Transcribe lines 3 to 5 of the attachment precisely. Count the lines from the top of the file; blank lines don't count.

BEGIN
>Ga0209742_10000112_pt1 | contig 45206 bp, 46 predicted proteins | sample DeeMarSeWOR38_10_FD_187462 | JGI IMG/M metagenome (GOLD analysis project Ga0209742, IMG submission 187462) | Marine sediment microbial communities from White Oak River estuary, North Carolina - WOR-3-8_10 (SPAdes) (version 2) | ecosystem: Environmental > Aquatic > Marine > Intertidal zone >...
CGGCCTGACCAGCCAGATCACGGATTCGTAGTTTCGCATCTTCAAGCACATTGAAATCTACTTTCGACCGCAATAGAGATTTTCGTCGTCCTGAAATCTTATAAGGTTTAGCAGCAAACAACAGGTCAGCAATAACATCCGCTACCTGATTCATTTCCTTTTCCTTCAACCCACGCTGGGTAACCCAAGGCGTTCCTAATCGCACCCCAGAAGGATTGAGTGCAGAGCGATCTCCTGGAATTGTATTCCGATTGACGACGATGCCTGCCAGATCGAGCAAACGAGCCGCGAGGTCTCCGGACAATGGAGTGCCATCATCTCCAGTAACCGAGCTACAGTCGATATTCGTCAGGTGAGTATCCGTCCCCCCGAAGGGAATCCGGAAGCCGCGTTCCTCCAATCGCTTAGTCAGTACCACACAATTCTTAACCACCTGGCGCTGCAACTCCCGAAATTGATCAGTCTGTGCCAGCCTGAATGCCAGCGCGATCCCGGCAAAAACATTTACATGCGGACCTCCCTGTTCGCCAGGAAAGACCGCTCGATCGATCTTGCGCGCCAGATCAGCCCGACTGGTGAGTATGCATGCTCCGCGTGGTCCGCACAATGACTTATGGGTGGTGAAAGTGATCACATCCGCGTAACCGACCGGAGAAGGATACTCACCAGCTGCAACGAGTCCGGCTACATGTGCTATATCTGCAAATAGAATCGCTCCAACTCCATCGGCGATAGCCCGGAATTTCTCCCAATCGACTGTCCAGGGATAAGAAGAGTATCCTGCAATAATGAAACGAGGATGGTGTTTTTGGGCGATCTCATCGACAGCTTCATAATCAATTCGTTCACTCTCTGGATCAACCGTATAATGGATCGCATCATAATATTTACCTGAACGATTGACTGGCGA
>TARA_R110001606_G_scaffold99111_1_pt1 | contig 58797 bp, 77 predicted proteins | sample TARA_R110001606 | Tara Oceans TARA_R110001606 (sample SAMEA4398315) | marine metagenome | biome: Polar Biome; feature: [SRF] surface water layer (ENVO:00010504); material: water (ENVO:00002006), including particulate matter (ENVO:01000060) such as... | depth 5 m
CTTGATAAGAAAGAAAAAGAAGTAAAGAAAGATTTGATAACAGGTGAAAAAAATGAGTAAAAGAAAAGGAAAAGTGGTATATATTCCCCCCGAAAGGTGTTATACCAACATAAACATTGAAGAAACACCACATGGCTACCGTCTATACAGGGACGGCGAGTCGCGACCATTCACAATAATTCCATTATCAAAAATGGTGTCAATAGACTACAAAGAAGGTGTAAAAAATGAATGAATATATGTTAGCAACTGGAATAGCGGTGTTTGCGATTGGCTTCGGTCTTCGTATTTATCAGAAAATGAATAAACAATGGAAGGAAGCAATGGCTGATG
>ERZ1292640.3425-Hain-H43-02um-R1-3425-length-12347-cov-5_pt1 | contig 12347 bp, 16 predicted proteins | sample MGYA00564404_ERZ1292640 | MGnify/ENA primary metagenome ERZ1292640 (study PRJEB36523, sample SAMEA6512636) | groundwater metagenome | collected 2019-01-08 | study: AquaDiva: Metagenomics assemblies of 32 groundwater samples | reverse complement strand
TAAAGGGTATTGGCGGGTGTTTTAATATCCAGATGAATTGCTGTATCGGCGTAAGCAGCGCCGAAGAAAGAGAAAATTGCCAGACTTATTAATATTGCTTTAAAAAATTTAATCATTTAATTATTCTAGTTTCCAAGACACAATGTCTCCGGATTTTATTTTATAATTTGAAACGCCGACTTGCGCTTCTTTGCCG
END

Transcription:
>TARA_R110001606_G_scaffold99111_1_pt1 | contig 58797 bp, 77 predicted proteins | sample TARA_R110001606 | Tara Oceans TARA_R110001606 (sample SAMEA4398315) | marine metagenome | biome: Polar Biome; feature: [SRF] surface water layer (ENVO:00010504); material: water (ENVO:00002006), including particulate matter (ENVO:01000060) such as... | depth 5 m
CTTGATAAGAAAGAAAAAGAAGTAAAGAAAGATTTGATAACAGGTGAAAAAAATGAGTAAAAGAAAAGGAAAAGTGGTATATATTCCCCCCGAAAGGTGTTATACCAACATAAACATTGAAGAAACACCACATGGCTACCGTCTATACAGGGACGGCGAGTCGCGACCATTCACAATAATTCCATTATCAAAAATGGTGTCAATAGACTACAAAGAAGGTGTAAAAAATGAATGAATATATGTTAGCAACTGGAATAGCGGTGTTTGCGATTGGCTTCGGTCTTCGTATTTATCAGAAAATGAATAAACAATGGAAGGAAGCAATGGCTGATG
>ERZ1292640.3425-Hain-H43-02um-R1-3425-length-12347-cov-5_pt1 | contig 12347 bp, 16 predicted proteins | sample MGYA00564404_ERZ1292640 | MGnify/ENA primary metagenome ERZ1292640 (study PRJEB36523, sample SAMEA6512636) | groundwater metagenome | collected 2019-01-08 | study: AquaDiva: Metagenomics assemblies of 32 groundwater samples | reverse complement strand